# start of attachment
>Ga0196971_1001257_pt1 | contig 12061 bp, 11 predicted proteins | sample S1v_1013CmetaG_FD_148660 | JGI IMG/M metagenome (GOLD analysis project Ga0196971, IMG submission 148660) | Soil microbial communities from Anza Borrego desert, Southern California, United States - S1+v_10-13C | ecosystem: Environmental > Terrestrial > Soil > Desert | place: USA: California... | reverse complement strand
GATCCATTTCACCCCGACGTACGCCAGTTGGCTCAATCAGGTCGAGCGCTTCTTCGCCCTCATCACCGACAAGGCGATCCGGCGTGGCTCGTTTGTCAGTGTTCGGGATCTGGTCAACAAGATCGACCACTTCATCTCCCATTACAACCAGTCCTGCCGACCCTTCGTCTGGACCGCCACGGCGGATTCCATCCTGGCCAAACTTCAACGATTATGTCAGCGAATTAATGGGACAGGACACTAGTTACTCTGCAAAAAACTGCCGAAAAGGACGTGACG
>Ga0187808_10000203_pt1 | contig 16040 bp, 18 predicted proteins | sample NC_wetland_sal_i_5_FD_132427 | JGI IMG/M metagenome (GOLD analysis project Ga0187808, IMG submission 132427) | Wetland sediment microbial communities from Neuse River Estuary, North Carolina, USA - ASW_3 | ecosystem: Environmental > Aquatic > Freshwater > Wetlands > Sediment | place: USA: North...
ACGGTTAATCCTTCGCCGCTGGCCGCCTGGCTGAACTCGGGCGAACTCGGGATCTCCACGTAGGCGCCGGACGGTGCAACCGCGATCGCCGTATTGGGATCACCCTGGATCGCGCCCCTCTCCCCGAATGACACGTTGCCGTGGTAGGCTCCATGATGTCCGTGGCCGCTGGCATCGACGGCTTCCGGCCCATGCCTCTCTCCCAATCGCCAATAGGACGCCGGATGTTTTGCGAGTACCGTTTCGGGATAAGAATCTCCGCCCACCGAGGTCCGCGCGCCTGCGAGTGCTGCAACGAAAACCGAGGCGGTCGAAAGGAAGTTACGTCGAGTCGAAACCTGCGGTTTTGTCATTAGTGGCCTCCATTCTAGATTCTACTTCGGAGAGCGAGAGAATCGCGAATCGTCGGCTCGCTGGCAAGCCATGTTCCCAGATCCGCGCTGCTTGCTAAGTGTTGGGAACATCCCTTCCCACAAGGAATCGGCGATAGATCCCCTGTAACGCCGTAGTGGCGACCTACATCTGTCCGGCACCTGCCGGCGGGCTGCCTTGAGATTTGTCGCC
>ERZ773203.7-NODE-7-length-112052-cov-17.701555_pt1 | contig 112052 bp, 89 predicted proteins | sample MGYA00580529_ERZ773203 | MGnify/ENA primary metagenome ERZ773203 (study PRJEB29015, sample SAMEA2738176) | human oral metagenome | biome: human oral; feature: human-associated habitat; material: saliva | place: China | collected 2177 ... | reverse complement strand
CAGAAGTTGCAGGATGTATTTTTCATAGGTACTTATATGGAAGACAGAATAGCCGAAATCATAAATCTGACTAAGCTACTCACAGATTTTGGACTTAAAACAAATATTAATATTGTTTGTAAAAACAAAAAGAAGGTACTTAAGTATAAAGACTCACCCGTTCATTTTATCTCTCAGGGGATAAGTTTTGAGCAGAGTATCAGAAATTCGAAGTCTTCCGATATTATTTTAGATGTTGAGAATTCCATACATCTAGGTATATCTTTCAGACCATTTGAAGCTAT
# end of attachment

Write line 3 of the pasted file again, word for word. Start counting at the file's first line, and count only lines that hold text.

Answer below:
>Ga0187808_10000203_pt1 | contig 16040 bp, 18 predicted proteins | sample NC_wetland_sal_i_5_FD_132427 | JGI IMG/M metagenome (GOLD analysis project Ga0187808, IMG submission 132427) | Wetland sediment microbial communities from Neuse River Estuary, North Carolina, USA - ASW_3 | ecosystem: Environmental > Aquatic > Freshwater > Wetlands > Sediment | place: USA: North...